The signaling of reactive oxygen species (ROS) is essential for the maintenance of normal cellular function. However, whether and how ROS regulate stem cells are unclear. Here, we demonstrate that, in transgenic mice expressing the human manganese superoxide dismutase (MnSOD) gene, a scavenger of ROS in mitochondria, the number and function of mouse hematopoietic stem/progenitor cells (HSPC) under physiological conditions are enhanced. Importantly, giving MnTnBuOE-2-PyP5+(MnP), a redox- active MnSOD mimetic, to mouse primary bone marrow cells or to C57B/L6 mice significantly enhances the number of HSPCs. Mechanistically, MnP reduces superoxide to hydrogen peroxide, which activates intracellular Nrf2 signaling leading to the induction of antioxidant enzymes, including MnSOD and catalase, and mitochondrial uncoupling protein 3. The results reveal a novel role of ROS signaling in regulating stem cell function, and suggest a possible beneficial effect of MnP in treating pathological bone marrow cell loss and in increasing stem cell population for bone marrow transplantation.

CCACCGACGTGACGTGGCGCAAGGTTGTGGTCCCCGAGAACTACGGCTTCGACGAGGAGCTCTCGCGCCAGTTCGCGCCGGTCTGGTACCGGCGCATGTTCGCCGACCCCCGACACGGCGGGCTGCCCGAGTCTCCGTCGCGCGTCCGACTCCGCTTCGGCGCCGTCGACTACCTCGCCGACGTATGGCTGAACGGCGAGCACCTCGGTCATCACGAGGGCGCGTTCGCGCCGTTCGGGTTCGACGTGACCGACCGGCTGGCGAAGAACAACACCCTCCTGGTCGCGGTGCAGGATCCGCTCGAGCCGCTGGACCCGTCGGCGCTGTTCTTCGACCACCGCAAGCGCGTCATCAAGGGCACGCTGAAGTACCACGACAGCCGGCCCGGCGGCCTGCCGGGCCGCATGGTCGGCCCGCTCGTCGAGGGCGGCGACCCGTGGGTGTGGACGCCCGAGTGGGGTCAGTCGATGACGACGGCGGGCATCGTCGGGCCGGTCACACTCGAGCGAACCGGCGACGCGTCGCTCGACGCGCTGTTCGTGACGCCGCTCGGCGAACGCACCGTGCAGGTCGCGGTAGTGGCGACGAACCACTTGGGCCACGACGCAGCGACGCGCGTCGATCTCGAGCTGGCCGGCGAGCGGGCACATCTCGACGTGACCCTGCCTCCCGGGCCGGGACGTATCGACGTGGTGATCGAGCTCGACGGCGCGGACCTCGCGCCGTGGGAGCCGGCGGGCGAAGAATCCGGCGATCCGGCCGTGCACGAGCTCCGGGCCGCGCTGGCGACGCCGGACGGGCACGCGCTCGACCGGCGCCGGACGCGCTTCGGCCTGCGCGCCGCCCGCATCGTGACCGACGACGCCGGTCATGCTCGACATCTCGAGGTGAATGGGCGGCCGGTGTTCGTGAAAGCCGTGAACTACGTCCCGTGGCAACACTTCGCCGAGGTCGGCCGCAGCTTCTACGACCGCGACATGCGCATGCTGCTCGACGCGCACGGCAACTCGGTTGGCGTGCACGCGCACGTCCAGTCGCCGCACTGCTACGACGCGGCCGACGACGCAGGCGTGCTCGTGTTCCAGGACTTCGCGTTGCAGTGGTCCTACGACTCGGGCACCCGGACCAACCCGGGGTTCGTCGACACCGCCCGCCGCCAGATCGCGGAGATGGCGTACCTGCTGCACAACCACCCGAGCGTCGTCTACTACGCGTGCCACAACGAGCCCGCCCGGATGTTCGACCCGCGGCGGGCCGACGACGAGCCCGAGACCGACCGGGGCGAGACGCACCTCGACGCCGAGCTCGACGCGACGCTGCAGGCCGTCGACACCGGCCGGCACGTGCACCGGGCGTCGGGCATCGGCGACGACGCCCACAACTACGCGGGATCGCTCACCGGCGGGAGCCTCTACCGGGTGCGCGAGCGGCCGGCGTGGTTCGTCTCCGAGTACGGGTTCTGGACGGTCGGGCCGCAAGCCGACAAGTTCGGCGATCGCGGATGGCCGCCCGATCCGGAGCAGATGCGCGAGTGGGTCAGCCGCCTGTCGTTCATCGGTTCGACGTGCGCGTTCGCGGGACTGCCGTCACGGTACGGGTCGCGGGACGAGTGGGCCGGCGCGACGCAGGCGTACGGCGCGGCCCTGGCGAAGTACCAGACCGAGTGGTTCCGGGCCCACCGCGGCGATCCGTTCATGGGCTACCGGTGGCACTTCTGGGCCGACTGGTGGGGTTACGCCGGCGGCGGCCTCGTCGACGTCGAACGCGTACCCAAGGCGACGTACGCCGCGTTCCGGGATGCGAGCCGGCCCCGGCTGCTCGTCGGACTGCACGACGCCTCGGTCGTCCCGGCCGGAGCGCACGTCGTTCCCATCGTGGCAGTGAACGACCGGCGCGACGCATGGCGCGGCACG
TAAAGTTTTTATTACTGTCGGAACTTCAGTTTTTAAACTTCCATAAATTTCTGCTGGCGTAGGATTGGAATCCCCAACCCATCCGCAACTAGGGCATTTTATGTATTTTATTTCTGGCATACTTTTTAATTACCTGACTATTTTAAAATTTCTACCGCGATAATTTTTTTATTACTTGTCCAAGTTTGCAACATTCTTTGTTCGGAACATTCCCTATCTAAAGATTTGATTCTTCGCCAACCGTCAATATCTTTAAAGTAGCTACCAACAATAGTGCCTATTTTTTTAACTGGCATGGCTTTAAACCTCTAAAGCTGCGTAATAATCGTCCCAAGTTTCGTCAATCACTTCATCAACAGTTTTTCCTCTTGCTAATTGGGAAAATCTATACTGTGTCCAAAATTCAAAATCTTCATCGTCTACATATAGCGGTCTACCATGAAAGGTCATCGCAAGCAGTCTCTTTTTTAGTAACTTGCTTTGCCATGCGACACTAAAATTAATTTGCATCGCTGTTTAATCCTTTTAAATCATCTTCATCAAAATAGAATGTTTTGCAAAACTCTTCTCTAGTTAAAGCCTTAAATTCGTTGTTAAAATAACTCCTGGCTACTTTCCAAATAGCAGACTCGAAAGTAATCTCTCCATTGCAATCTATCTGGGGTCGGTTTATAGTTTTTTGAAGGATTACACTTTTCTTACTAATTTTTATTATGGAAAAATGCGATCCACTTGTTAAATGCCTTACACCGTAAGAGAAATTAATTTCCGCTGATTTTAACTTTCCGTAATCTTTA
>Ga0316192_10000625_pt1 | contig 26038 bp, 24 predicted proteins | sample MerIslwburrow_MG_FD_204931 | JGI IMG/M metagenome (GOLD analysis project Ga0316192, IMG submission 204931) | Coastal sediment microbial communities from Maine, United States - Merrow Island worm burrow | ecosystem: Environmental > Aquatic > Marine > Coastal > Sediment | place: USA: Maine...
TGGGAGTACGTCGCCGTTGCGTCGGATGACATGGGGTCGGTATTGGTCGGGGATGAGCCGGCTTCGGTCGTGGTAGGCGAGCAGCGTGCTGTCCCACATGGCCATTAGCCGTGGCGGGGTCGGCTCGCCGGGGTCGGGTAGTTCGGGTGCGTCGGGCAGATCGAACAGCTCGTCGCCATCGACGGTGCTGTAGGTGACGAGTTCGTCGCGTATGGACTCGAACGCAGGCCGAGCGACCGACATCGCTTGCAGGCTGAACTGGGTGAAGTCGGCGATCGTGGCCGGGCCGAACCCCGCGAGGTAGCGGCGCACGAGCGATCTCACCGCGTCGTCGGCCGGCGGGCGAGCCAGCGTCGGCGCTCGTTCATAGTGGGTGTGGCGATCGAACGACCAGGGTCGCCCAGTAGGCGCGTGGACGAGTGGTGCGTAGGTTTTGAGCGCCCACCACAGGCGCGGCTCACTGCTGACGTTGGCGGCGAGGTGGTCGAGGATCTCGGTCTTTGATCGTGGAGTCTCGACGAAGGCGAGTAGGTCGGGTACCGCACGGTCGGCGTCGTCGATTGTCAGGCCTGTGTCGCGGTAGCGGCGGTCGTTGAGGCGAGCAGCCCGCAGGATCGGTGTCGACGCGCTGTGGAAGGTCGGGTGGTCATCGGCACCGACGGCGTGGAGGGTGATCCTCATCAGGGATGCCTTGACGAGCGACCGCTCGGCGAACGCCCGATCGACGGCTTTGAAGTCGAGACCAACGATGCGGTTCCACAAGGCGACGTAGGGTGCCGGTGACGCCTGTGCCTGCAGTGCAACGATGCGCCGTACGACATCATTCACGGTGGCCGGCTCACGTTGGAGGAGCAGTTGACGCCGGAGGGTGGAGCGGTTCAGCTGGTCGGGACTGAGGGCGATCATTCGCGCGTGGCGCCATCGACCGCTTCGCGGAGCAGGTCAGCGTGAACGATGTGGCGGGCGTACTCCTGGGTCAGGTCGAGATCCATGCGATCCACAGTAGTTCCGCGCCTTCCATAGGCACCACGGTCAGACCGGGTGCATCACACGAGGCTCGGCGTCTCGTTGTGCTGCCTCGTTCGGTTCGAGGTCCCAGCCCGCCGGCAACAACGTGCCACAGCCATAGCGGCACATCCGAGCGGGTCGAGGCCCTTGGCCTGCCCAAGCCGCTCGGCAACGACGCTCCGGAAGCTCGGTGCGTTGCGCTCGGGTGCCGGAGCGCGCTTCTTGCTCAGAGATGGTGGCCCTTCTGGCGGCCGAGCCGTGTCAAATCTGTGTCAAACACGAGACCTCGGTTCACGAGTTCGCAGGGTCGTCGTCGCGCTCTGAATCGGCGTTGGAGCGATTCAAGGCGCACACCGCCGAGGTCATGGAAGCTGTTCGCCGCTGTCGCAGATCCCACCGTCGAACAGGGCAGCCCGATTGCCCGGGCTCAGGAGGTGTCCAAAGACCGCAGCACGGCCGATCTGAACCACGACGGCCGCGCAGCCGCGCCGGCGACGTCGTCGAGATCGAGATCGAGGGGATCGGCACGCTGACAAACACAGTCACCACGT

|Number of pages||10|
|State||Published - Aug 1 2017|
Bibliographical noteFunding Information:
The work is supported by the Edward P. Evans Foundation, NCI Cancer Center Support Grant [P30 CA177558] and National Institute of Health a training Grant [T32 ES007266]. The authors thank Dr. Mihail Mitov, Operations Manager of the University of Kentucky Redox Metabolism Shared Resource Facility, (RM SRF) for technical advice and support. We also thank the University of Kentucky Flow Cytometry Shared Facility and Teresa Noel and Chontida Yarana for their technical help.
© 2017 The Authors
ASJC Scopus subject areas
- Organic Chemistry
- Clinical Biochemistry